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Social media goes spiritual

Twitter and Facebook help churches reach new audiences.

Recently, Pastor Kerry Shook sent a midweek Twitter message to his 6,033 followers, "The Christian life is not a set of rules to follow but rather a Person to follow!"

He could have elaborated; he had 60 characters left. But Shook, senior pastor at Woodlands Church in Woodlands, Texas, is a social media rock star and knows he can expand his thoughts in his next tweet.

Glenn Shuck, assistant professor of religion at Williams College in Williamstown, Mass., says evangelical churches, like Shook's, were quick to jump on the social media bandwagon.

"They've always been on the forefront of changing technology," he says, noting that Facebook, Twitter and Skype have become natural tools for some churches. "In mainline churches it's becoming quite normal."

In addition to inspirational messages such Shook’s recent missive, church leaders are using Twitter to create an e-dialogue with the online community and to broadcast announcements, such as snow closures or changes in ministry meeting times.

The majority of churches, though, don’t use social media. According to the Center for Congregations, which provides consulting resources to Indiana churches, two-thirds of congregations do not have a Facebook group; 87 percent do not host online conversations; three-quarters do not have a blog. Read the article, "Social Networking and Congregations."

Shuck says that’s changing.

Tweeting in particular, is becoming commonplace among megachurches. It's a tool, he explains, for church members to engage with the ministry staff who are often too busy to meet with churchgoers one-on-one. Online communities, Shuck says, are ways for churches to deepen interpersonal relationships.

The Center for Congregations recently compiled a list of ways churches can effectively use Twitter — to call for volunteers, reach people addicted to technology or inspire the faithful. 

But social media can be a double-edged sword.

"If one depends on those kinds of technologies to maintain a church, and I think there are certainly evangelical groups falling into that trap, it certainly can carry them into great danger," says Shuck.

Churches should use social media as an extension of their overall mission — not as a substitute, he recommends.

Some scientists too, have warned about the dangers of social media. Tools such as Twitter can numb people’s sense of morality and make them indifferent to human suffering, according to a University of Southern California study. The 2009 study suggests people surfing the web may be bombarded too quickly with bad news and can’t process it.

"If things are happening too fast, you may not ever fully experience emotions about other people's psychological states and that would have implications for your morality," researcher Mary Helen Immordino-Yang says in a CNN report.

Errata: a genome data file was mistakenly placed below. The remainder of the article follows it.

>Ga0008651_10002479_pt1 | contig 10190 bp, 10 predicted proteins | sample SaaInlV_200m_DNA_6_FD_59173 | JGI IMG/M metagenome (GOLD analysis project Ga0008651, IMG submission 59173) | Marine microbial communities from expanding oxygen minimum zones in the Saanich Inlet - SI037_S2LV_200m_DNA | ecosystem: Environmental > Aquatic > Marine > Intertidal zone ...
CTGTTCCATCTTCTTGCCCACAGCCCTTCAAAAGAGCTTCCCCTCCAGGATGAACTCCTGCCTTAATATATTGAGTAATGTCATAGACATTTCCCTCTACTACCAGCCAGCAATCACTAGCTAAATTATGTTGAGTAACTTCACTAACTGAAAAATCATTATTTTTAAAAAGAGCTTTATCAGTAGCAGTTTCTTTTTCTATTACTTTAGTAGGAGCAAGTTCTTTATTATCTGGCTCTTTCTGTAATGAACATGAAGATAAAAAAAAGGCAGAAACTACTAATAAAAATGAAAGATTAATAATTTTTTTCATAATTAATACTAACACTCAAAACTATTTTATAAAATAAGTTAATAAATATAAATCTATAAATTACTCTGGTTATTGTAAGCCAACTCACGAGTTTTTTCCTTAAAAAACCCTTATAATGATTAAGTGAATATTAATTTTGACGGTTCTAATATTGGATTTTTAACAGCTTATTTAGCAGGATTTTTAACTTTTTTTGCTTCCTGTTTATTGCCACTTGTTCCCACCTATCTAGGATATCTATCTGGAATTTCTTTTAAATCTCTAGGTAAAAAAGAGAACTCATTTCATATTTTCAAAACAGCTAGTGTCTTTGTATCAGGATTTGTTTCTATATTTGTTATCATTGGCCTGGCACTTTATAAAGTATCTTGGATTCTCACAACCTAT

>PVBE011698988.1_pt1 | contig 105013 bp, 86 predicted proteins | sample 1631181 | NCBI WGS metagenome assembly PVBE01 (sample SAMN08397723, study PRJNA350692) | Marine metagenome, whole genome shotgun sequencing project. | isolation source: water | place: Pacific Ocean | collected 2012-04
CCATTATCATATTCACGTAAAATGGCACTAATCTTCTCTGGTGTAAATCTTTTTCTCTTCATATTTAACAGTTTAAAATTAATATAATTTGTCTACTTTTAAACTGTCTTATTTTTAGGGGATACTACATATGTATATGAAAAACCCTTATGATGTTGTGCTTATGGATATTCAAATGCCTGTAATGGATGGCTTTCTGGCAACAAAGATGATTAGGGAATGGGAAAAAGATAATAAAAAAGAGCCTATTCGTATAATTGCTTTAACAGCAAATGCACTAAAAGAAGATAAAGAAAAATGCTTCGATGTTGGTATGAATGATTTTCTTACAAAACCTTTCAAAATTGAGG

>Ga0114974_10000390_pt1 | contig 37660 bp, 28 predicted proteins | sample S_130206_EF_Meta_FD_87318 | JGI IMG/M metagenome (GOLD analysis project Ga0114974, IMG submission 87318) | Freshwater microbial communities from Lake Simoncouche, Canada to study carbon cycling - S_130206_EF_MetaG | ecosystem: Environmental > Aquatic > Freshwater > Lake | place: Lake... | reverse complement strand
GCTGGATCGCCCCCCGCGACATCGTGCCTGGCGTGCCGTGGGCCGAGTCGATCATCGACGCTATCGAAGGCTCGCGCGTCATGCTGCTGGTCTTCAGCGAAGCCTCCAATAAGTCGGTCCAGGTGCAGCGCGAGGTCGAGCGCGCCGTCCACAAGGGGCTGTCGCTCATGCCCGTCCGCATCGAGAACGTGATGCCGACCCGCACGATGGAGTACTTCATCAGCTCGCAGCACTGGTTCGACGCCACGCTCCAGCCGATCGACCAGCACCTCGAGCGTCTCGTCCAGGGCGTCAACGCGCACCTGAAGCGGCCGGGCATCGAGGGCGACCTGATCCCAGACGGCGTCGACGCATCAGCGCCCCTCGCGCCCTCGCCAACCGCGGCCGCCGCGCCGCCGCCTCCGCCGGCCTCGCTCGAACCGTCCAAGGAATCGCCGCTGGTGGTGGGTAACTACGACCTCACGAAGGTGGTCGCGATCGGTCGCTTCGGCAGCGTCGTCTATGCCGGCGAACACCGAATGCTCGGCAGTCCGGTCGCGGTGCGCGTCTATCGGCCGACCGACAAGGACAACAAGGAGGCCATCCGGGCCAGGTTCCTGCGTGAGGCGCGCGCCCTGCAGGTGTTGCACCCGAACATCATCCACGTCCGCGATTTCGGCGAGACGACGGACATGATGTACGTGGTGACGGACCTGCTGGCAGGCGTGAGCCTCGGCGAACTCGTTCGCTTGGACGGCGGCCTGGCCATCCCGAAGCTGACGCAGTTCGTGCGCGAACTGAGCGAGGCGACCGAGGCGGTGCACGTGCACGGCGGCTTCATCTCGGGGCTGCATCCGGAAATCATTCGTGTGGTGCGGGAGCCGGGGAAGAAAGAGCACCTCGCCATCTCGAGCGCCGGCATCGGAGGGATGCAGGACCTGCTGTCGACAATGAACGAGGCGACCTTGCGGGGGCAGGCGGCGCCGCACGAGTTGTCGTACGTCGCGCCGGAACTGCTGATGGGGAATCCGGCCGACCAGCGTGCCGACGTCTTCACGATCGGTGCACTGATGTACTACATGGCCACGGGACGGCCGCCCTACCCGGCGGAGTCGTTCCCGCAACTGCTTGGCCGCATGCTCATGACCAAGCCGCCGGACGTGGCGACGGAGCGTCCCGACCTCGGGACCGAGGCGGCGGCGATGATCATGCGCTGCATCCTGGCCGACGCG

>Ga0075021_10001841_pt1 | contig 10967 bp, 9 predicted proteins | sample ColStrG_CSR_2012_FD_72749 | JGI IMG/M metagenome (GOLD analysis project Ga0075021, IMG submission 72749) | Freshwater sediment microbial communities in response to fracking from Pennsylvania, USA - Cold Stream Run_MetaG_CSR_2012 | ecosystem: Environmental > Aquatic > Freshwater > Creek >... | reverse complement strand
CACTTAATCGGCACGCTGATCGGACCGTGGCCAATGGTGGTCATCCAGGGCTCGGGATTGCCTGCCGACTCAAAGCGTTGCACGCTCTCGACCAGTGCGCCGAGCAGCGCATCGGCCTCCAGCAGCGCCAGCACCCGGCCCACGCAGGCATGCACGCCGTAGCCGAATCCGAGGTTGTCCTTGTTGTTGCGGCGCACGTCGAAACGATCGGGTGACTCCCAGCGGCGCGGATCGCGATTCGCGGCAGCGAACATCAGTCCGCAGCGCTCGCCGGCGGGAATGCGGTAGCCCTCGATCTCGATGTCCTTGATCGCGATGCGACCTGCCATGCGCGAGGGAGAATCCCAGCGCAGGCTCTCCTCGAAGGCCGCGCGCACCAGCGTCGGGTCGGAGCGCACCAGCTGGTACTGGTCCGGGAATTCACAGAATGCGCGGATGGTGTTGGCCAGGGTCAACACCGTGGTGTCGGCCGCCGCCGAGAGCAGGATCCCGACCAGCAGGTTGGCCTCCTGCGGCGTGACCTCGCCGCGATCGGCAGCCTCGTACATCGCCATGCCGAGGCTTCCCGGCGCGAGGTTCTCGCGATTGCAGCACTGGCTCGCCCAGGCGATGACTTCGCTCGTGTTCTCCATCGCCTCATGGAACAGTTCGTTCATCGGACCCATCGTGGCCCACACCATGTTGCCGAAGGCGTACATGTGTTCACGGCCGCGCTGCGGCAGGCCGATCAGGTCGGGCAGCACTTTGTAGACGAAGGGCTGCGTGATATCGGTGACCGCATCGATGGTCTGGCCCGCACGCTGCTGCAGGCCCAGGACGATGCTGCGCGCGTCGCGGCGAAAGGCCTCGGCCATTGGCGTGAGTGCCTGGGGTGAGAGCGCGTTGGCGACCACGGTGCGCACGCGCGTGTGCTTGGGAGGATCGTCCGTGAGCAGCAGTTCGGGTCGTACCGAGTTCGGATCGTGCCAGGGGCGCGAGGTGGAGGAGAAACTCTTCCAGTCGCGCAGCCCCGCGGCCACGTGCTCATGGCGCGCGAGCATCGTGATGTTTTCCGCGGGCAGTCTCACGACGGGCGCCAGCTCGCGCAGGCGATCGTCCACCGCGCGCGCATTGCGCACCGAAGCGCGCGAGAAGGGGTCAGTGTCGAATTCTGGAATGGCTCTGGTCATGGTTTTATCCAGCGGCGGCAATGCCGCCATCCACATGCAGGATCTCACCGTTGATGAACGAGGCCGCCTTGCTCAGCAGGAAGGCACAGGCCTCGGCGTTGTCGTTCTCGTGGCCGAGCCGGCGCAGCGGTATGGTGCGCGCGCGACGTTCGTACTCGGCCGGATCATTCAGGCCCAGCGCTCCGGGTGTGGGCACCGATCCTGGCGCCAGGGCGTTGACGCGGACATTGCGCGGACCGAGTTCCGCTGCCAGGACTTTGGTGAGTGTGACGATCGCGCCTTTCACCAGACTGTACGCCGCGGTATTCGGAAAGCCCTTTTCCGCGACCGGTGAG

That’s why Schuck urges ministers and churchgoers alike to remember the value of physically attending church.

"There's something to gathering as a community and being part of the worship," he says. "That's something that doesn't get zapped through electronically. These technologies can't do all the things a traditional brick and mortar church can do. With each new jump in technology there is a corresponding loss in quality of what's being communicated."

Kathleen Carly, professor at the Institute for Software Research in California, agreed that social media needs to be used properly, but says the benefits are undeniable.

"It becomes a safe environment for training and teaching," she says.

Carly adds that churches should take advantage of sites like Flickr and YouTube as well. She explains that the web provides numerous church doors.

"You have to have a multi-presence," she says. "If someone doesn't use Facebook and that's all you have, then you're going to lose people. You want social media to be an extension of your website."

Web guru Greg Atkinson provides tips on how to use social media. He says churches without a digital presence are becoming irrelevant.

"A lot of [religious congregations] are at a crossroads,” he says. "They have to decide whether or not they are going to be digital missionaries who speak the language of our culture… Church is wherever two or more people are gathered to worship God. It takes place in buildings, schools, theatres, prisons, and coffee shops; it happens online and in Second Life (a 3D virtual world where users can socialize). It happens wherever people gather."

Technology evolves quickly in the digital age and he urges churches to stay on top of the newest trends.

For more information on changing technology, visit the Center for Congregations and the New Media Project online.



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